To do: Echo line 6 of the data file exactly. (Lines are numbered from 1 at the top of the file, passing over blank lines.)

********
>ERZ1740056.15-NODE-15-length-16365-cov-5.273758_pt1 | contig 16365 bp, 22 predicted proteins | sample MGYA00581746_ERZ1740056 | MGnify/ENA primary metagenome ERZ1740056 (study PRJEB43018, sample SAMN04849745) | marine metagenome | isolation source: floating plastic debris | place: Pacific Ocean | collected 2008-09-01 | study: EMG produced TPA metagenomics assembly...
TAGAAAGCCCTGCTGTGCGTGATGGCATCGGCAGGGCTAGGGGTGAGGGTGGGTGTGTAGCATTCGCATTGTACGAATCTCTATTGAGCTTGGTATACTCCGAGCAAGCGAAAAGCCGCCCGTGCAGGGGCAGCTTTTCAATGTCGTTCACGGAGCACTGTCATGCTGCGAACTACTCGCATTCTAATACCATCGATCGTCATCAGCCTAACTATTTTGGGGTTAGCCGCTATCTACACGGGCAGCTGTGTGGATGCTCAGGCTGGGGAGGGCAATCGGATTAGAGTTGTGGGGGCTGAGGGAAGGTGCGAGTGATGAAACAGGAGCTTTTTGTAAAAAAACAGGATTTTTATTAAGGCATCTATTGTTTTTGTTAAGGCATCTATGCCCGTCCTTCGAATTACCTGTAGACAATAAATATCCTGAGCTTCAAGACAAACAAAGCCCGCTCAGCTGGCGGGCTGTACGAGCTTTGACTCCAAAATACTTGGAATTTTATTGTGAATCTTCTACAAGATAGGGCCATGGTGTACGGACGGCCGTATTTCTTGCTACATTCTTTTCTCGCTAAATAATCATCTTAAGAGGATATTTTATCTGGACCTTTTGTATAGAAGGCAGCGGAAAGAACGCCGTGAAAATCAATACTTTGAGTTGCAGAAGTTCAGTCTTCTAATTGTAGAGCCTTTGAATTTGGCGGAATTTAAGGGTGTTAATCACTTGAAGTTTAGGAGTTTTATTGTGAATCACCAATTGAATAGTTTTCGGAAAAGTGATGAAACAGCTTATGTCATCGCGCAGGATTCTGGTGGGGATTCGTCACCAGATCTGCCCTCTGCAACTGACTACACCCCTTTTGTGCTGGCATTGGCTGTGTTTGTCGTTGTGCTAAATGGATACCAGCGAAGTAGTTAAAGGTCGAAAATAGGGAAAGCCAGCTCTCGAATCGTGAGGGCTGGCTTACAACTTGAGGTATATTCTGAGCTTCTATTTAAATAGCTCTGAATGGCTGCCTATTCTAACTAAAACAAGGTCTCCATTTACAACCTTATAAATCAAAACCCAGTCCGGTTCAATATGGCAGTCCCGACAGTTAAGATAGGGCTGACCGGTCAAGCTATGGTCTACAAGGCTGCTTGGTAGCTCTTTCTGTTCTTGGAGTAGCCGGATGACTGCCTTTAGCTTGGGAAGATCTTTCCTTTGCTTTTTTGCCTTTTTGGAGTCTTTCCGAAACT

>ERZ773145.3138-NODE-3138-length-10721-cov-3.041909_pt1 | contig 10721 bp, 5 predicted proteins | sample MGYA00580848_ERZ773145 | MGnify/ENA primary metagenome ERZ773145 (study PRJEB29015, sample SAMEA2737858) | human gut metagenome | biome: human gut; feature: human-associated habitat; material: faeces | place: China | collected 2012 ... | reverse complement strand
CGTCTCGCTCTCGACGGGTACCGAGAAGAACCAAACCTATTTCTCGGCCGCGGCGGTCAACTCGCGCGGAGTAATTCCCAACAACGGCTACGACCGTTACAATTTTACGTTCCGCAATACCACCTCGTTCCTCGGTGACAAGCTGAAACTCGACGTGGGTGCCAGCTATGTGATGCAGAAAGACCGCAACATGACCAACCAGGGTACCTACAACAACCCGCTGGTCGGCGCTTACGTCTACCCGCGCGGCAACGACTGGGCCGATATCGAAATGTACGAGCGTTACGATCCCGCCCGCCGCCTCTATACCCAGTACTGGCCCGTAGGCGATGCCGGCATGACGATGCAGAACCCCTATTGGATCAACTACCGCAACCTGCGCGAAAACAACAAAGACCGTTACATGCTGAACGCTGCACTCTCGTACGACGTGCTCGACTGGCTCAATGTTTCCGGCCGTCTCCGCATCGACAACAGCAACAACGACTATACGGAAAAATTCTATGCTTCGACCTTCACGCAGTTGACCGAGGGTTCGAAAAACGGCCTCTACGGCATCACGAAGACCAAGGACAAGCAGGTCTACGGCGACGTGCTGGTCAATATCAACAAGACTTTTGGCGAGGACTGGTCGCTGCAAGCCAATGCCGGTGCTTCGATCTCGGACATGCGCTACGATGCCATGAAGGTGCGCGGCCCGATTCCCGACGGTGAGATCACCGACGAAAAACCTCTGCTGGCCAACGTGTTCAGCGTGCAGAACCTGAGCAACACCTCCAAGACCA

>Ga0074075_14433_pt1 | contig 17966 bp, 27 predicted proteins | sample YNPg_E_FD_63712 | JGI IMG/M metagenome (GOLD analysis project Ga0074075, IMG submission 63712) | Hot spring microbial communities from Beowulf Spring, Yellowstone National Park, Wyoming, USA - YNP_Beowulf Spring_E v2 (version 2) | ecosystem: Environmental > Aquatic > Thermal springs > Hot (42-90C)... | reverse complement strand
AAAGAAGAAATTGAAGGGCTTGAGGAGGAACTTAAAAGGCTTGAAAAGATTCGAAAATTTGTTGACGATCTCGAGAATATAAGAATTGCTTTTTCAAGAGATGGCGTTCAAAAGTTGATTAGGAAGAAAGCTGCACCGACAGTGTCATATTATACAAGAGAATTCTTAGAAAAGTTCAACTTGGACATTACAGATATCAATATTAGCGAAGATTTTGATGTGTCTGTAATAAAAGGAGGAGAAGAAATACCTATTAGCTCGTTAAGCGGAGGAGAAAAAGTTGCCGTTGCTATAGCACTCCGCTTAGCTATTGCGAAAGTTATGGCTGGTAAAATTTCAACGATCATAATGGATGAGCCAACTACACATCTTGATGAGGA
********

AAAGAAGAAATTGAAGGGCTTGAGGAGGAACTTAAAAGGCTTGAAAAGATTCGAAAATTTGTTGACGATCTCGAGAATATAAGAATTGCTTTTTCAAGAGATGGCGTTCAAAAGTTGATTAGGAAGAAAGCTGCACCGACAGTGTCATATTATACAAGAGAATTCTTAGAAAAGTTCAACTTGGACATTACAGATATCAATATTAGCGAAGATTTTGATGTGTCTGTAATAAAAGGAGGAGAAGAAATACCTATTAGCTCGTTAAGCGGAGGAGAAAAAGTTGCCGTTGCTATAGCACTCCGCTTAGCTATTGCGAAAGTTATGGCTGGTAAAATTTCAACGATCATAATGGATGAGCCAACTACACATCTTGATGAGGA